George Papandreou will argue for the motion: Be it resolved tax the rich (more) at the Munk Debates in Toronto on May 30. Watch it live at 7 p.m. ET.
As a teenager, growing up in political exile – in Sweden, here in Canada, and later in the U.S. – I came to understand the importance of a strong social contract: the idea that everybody must pay their fair share in order to secure equal rights and economic opportunities for all.
Today, in much of the advanced world, that social contract has been revised, rewritten or even discarded. The result – an alarmingly high level of income inequality – is not only weakening our economies, it is undermining our democracies and destabilizing our societies.
By embracing a model of crony capitalism, we have allowed wealth and power to consolidate at the top. In doing so, we have deprived the middle and lower classes of the social programs and participation that have empowered and enriched our societies as a whole.
Our current course is not sustainable in the long-term. Extreme inequality is socially unjust and politically dangerous. But it's not viable economically either. While the ultrarich have increased their wealth exponentially over the past decades, the middle-income earners have not.
A struggling middle class means a sputtering economic engine. The longer we permit a transfer of national wealth from the bottom 99 per cent to the top 1 per cent – where it is seldom reinvested into society – the weaker our economies will be.
In countries that are adjusting through deep cuts and austerity, rising inequality is eroding any sense of a just sharing of the burdens. Public trust in democratic institutions is waning. We cannot ask the middle and lower classes to accept painful cuts and sacrifices, without providing a tradeoff: social justice and equal opportunities.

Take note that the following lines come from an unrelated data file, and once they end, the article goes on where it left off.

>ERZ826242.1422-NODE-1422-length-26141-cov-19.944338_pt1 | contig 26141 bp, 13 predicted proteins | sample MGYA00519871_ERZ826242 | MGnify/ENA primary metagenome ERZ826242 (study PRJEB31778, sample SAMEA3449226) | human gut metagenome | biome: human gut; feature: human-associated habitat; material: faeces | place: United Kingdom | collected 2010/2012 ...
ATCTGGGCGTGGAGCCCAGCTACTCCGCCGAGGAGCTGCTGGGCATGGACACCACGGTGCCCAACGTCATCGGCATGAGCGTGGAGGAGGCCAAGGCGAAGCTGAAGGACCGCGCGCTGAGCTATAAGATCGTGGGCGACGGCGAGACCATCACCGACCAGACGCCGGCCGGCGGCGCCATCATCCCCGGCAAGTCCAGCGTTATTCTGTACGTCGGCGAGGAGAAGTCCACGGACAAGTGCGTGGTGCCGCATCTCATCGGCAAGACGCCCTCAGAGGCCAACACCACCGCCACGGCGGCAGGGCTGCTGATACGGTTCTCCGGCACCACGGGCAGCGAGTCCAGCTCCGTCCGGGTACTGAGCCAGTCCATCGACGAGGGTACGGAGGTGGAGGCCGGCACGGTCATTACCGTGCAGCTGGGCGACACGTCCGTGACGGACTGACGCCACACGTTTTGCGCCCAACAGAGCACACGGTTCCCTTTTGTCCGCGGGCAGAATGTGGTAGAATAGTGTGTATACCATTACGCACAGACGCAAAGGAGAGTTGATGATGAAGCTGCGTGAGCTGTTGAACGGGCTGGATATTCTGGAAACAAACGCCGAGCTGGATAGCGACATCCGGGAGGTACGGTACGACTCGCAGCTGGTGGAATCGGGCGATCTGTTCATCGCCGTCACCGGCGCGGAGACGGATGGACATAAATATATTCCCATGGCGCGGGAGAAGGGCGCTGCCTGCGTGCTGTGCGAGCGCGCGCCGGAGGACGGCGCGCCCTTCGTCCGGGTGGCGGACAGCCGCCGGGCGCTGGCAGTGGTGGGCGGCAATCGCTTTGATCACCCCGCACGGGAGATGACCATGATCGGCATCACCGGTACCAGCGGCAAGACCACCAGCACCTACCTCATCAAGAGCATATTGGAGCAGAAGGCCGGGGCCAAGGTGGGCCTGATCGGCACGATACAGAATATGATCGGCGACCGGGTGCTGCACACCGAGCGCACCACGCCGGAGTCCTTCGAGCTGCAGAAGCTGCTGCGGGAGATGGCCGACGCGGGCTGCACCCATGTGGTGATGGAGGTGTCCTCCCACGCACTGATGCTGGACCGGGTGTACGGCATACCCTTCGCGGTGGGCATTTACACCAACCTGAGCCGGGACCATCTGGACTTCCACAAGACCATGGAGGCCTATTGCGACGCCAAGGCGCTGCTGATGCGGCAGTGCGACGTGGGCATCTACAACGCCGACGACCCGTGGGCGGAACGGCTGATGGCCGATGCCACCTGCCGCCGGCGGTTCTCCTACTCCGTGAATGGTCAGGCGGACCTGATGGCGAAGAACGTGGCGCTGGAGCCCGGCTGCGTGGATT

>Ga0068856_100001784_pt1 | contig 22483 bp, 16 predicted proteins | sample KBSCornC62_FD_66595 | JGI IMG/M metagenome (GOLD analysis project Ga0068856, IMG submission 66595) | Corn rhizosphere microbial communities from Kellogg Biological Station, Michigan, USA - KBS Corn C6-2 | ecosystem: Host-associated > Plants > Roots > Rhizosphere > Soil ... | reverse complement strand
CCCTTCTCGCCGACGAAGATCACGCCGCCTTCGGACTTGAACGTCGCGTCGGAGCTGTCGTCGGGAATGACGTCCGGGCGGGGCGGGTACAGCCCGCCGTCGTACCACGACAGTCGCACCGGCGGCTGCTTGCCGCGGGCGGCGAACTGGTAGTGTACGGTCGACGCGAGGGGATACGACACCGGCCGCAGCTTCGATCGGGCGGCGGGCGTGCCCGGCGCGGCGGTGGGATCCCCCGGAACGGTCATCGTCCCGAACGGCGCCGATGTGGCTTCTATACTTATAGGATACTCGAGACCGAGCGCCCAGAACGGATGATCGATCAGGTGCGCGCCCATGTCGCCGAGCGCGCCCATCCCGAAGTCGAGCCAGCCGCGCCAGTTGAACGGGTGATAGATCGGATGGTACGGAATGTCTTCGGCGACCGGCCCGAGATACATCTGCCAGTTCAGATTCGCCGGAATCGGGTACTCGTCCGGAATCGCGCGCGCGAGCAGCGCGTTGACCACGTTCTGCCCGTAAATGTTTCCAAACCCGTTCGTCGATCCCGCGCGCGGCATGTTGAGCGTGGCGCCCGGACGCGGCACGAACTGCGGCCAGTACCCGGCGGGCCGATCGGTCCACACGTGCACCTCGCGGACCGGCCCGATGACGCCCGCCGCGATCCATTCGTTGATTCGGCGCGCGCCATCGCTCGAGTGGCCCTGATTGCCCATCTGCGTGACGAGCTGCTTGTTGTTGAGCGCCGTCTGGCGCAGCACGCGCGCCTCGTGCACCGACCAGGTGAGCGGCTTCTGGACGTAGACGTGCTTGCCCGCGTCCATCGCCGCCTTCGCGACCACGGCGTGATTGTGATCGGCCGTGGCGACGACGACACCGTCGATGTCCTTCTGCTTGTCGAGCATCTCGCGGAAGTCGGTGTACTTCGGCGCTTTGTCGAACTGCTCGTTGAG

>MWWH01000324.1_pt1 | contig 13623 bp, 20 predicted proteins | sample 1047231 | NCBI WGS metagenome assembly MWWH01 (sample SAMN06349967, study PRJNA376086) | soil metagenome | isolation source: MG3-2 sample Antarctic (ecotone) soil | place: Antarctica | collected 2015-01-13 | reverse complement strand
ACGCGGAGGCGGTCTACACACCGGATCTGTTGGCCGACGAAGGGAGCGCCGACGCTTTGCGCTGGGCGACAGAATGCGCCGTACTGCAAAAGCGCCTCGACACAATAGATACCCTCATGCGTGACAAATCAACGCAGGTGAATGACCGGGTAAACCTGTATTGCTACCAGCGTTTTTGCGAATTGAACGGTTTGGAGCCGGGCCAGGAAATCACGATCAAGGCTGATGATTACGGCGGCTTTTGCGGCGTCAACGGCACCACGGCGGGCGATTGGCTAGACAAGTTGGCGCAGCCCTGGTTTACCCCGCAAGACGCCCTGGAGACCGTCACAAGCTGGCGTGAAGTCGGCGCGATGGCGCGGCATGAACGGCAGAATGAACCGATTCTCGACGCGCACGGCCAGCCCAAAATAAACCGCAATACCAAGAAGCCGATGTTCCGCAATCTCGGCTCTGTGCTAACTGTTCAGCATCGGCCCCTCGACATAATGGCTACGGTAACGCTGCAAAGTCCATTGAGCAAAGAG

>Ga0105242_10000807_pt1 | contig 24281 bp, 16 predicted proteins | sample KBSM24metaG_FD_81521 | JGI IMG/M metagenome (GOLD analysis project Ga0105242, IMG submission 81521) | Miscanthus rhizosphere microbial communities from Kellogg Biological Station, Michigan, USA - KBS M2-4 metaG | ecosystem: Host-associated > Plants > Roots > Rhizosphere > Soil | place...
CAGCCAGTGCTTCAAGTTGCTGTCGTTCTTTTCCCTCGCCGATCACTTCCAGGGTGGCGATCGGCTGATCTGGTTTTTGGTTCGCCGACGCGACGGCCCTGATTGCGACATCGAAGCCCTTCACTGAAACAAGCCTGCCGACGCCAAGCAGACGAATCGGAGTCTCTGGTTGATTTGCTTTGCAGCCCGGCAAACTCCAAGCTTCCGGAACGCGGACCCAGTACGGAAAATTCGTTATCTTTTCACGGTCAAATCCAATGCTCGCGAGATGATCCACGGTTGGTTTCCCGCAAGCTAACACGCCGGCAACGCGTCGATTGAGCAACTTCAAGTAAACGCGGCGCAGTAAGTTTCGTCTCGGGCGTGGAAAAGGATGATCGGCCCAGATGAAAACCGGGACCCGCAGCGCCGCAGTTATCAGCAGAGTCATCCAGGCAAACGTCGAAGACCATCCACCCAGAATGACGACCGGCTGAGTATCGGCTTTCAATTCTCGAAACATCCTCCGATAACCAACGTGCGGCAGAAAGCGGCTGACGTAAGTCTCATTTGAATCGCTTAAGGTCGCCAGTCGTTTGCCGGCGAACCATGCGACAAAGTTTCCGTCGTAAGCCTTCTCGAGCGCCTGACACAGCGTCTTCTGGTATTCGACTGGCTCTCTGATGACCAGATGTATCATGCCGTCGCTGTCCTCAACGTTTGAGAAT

Tax evasion is costing countries, like Greece, with youth unemployment as high as 60 per cent. This also means billions in lost productivity and welfare subsidies, with untold social and political costs down the line.
Is it acceptable for the ultrarich – through loopholes and accounting tricks – to pay a much lower tax rate than the average taxpayer? How can you ask citizens to contribute to a system that prioritizes special interests over their own interests? We must level the playing field. We need a new social contract.
A progressive tax system would go a long way to restoring the balance between the 99 per cent and the 1 per cent, and promoting social cohesion. This means higher tax rates for those at the very top and relief for those who need it. This is not a question of class warfare; this is about funding programs and policies that can sustain a vibrant middle class and benefit our nations' prosperity.
Tax increases will ultimately fall short if the ultrarich continue to stash their cash out of the reach of national tax authorities. Similarly, corporate tax revenues will continuously decline as long as we tacitly endorse complex legal schemes of tax avoidance – via networks of shell companies and offshore financial hubs.
Tax evasion can only be solved with joint action and political will on the global level. Until recently, both have been in short supply. Now there is a critical momentum building – in the U.S., in Europe, and around the world – that must be sustained.
Finally, the political imperative of a new social contract is to spend tax revenues wisely, investing in highly productive programs and institutions that can sustain growth and make our economies competitive over the long run. Investments in green energy, modernized infrastructure, and education are three such priorities.
We don't need more government, and we don't need less government: We need good government. And when the public sector is able to efficiently and effectively provide quality services for all its citizens, those citizens will be willing to pay for them.
George Papandreou is president of the Socialist International and former prime minister of Greece, 2009 to 2011.